Wednesday, September 20, 2006

Teenage Mutant Special Forces

In my musings on last night's status of US/Israeli-Iranian brinksmanship, in which I employed the popular poker game Texas Hold 'Em and the old game show Let's Make a Deal as hopeful metaphors, I glossed over a few minor details. (But first, is Monty Hall still around? If he's alive, I bet he's hosting a game show. Him and Bob Barker. Some people are just born for their times.) I mentioned that special forces have already been in Iran for a while. Just like they were in Iraq for a year before Gulf War Two. We'll get to that in a minute. Note that I greatly admire the Special Forces as fighting units, surprisingly underappreciated by the Regular Army, I just sometimes disagree with how they're deployed. As they probably do, too.

At the moment, I'm feeling conflicted because someone who knows a great deal about the Pentagon's plans for Iran is in town, and Lord Baby and I are home watching Peter Pan (the original, at least, not the gaseous sequel) while Lord Wife is out downing martinis as a warm-up for her trip to an upscale hotel spa a thousand miles away this weekend. She's going there to work on her script, the one that's been picked up by a successful producer for "packaging" into a movie. It's called "Who's Got Muffy? and was my idea. She and her actor-writer friend plan to work on it intensively and then relax with circadian meditations. (No, no. I'm not making this up, although sometimes, I wish...)

Anyhow, this someone who's in town tonight is the kind of person disgruntled generals slip operational plans to. Ever hear the phrase "loose lips sink ships?" Well, screw loose lips. It's waaay past that now. These days, people in the Pentagon are handing over copies of 500 page battle plans to journalists, professors, and spies in the hope they can get them out into the open, where someone might care enough to stop a no-win war with Iran. Things are in a pretty odd state when the only real resistance to Manifest Neo-Destiny rests in the officer class and the CIA. But that's where we are. Worse, Tom S. invited me out to meet this compelling thought-traitor, and I can't go.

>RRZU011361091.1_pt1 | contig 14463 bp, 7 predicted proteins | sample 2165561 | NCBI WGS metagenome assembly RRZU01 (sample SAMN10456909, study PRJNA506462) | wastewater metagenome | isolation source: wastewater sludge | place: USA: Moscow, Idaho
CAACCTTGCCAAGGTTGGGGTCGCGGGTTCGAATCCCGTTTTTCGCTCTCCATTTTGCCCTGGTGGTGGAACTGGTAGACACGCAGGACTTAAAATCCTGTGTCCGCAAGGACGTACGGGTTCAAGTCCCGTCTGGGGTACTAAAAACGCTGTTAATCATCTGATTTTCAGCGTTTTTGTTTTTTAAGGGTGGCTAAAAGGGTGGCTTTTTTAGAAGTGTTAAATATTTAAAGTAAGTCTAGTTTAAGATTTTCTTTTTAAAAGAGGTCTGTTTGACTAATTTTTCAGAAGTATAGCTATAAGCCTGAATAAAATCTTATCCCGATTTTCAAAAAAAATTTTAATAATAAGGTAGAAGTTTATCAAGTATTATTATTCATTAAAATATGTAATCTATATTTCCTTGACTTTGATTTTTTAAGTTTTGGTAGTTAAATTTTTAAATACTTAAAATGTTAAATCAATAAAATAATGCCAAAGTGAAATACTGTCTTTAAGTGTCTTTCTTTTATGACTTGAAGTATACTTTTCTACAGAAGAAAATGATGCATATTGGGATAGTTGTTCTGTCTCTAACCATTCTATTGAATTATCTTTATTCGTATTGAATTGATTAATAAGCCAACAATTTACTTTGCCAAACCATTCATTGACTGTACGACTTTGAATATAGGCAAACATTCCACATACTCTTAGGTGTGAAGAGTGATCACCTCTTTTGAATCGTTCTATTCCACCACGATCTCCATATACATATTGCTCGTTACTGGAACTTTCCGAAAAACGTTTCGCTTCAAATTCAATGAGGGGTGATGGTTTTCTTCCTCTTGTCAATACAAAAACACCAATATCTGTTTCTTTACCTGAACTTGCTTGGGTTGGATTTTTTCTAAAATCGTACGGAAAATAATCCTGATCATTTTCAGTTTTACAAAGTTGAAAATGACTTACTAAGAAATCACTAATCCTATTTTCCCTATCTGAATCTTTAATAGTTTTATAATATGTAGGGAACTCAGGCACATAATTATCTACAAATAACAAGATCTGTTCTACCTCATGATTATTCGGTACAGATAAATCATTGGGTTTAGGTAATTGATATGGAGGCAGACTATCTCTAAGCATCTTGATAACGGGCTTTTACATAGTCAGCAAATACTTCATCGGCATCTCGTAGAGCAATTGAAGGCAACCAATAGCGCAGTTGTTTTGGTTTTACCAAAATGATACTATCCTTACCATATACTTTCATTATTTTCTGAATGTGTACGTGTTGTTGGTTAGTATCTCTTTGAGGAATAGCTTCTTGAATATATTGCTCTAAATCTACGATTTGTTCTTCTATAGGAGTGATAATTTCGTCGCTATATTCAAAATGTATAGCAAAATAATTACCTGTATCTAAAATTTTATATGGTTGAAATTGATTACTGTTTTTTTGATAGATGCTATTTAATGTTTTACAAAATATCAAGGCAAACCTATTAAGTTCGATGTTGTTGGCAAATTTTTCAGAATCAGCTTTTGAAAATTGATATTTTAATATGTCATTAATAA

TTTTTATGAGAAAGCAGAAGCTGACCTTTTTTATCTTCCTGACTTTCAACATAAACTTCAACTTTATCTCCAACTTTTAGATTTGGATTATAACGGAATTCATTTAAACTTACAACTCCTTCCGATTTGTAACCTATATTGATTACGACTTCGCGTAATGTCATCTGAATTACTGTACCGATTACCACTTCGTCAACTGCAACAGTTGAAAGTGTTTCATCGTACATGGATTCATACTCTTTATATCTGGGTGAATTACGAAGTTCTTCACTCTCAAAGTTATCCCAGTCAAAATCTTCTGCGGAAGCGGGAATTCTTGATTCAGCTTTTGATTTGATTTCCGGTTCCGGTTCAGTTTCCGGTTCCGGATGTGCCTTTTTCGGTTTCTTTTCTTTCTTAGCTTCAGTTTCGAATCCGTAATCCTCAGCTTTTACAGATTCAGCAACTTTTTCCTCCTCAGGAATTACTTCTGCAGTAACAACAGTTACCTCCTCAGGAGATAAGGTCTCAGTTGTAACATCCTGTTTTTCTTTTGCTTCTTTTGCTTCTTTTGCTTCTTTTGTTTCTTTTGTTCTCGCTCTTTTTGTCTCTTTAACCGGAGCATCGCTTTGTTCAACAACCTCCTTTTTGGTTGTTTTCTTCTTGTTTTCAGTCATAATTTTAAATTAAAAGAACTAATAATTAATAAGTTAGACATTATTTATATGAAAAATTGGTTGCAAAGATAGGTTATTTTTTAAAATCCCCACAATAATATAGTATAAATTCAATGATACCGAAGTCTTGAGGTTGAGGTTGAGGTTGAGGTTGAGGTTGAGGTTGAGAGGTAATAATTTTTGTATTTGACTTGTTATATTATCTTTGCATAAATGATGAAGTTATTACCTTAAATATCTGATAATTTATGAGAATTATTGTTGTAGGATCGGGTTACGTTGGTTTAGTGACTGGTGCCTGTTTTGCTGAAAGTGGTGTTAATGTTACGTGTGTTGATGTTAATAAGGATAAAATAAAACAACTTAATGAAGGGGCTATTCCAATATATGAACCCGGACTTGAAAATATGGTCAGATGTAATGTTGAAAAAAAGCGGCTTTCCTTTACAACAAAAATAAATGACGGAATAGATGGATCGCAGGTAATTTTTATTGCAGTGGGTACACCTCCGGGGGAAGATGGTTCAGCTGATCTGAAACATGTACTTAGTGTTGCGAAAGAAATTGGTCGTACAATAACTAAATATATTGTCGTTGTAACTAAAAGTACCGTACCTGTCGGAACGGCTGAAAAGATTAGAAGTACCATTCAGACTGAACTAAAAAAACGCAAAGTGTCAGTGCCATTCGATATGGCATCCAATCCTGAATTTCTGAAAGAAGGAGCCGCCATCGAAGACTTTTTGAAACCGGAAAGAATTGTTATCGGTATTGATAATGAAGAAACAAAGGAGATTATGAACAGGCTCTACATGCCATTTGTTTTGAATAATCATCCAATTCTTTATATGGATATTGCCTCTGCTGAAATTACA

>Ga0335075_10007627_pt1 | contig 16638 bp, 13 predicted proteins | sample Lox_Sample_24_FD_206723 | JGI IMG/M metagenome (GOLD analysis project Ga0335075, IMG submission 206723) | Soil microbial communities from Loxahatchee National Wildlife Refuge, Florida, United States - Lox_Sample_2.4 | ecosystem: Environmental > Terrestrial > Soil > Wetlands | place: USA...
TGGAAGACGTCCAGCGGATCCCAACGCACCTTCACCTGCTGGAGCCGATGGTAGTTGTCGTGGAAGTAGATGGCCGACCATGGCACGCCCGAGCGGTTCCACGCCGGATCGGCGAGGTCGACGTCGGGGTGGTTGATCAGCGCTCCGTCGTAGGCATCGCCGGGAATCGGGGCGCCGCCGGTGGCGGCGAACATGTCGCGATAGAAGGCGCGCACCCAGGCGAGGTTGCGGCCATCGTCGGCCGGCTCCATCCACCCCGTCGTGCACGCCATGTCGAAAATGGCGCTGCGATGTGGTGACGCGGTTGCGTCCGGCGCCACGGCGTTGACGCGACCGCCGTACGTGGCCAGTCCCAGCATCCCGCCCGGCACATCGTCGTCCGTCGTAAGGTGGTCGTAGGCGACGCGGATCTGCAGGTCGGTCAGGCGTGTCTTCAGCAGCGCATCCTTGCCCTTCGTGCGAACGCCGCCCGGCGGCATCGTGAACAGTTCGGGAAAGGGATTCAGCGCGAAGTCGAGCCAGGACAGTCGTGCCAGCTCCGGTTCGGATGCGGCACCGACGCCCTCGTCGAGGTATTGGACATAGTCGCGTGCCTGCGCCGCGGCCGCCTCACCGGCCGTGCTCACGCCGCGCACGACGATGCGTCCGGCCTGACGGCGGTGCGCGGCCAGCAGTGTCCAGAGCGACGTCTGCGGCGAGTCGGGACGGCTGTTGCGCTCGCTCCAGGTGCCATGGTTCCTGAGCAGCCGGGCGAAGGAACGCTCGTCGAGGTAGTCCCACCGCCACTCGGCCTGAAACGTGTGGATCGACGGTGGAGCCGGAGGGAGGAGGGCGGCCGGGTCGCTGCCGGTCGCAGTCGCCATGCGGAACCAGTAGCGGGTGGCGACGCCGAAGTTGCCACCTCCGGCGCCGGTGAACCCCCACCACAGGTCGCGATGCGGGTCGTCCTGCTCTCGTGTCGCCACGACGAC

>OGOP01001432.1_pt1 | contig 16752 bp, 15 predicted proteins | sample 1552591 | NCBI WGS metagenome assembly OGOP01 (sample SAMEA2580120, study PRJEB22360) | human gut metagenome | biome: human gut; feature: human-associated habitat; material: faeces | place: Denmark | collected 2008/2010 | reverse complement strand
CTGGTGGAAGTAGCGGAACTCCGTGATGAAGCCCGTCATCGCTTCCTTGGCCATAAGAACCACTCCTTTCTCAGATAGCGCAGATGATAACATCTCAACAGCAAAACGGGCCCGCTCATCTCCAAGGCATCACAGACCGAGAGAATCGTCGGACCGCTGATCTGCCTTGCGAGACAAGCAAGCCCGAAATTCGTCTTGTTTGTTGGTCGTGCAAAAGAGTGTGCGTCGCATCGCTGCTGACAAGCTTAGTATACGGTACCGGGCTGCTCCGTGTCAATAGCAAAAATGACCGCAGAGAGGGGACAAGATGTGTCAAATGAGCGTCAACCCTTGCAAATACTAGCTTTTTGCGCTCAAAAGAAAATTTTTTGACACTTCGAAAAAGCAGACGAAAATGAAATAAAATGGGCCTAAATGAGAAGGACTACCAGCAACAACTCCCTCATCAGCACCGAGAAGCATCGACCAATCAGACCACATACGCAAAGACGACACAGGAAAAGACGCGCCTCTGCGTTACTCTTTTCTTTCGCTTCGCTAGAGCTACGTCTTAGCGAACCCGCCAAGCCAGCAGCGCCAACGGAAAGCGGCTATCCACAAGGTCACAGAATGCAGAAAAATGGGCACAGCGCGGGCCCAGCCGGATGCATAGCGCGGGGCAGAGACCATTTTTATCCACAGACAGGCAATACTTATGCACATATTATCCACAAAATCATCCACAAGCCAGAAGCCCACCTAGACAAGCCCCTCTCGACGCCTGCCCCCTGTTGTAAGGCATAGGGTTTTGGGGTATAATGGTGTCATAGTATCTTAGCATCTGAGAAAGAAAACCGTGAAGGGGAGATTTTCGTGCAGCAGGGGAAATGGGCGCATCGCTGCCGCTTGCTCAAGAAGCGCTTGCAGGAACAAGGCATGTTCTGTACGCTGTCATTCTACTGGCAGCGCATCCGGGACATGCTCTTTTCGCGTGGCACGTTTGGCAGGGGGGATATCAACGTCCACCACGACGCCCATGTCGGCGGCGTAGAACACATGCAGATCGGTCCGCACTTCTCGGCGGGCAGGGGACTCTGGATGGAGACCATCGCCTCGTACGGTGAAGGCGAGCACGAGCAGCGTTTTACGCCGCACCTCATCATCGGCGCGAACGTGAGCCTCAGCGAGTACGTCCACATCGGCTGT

So, ok. Back to the Special Forces in Iran thingie. There's this guy who knows this guy who has a friend who has run many of the Pentagon's war games, including ones for Iran and North Korea in 2004. The friend's name is Colonel Sam Gardner, and he is now retired. Colonel Gardner was on a talking head show this week, and told the interviewer in an exhausted tone that, yes, correct, there are Special Forces teams in Iran right now. Old news. News broken since March of this year, and before. Sam wrote a paper recently titled "The End of the Summer of Diplomacy: Assessing US Military Options on Iran." As these things go, it's a brilliant, beautiful, even poignant paper. It's like watching footage of British soldiers obediently, stoically, and methodically marching in forsaken line abreast into no-mans land to be mowed down by machine gun fire, already having accepted death. A professional master of strategy was asked to run up against his last nemesis, he knowingly did so, and gave his all. Only the enemies he bravely trudged toward weren't Iran or North Korea. I read his paper so you don't have to. Here are the closing lines:

When I finished the 2004 Iran war game exercise, I summarized what I had learned in the process. After all the effort, I am left with two simple sentences for policymakers. "You have no military solutions for the issues of Iran. You have to make diplomacy work." I have not changed my mind. That conclusion made sense then. It still makes sense today.

Don't count on the Bush Administration to start making sense. They're crazier than Mormons on Mescal, and they not only despise party poopers like Sam Gardner, they take vengeance upon them for fun. All I'm saying is that there's hope for a cynical oil deal that buys some time, and even if not, there's probably a little time left before Iran is hit with airstrikes. After that, the cops bust in and people start running for the doors.

How long? I am reminded that Hitler's diplomat von Ribbentrop, the Bolton of his day, and Stalin's diplomat Molotov (of cocktail fame), drank and literally danced together in the Kremlin. They were birds of a feather, it was before their coming cataclysm, and when they sat down to talk they recognized and understood each others as old friends would have. The same is true of the regime in Iran and the regime here, who understand each other as only as grifting, usurping, snake-handling tent revivalist religious extremists can. Although there probably isn't much drinking tonight between them, and dancing is a big no-go. Ribbentrop and Molotov signed a non-aggression pact. It lasted a couple of years, during which they divvied up Poland. Here's hoping we get that long for our teetotaling thugs to divvy up Iraq. May Lord Wife enjoy her martinis to the last drops.

And now, even as I write this, Peter Pan's love interest Wendy is crossing her arms with maximum petulance and saying, "Squaw no get-um firewood. Squaw go home." So maybe it's not all Fluechte nach Vorne (flights forward) and Reversions to the Mean. Maybe cultural revolutions have engineered progressive equalities. And maybe BushCo will finally, finally draw a lucky card, and someone else will fold.

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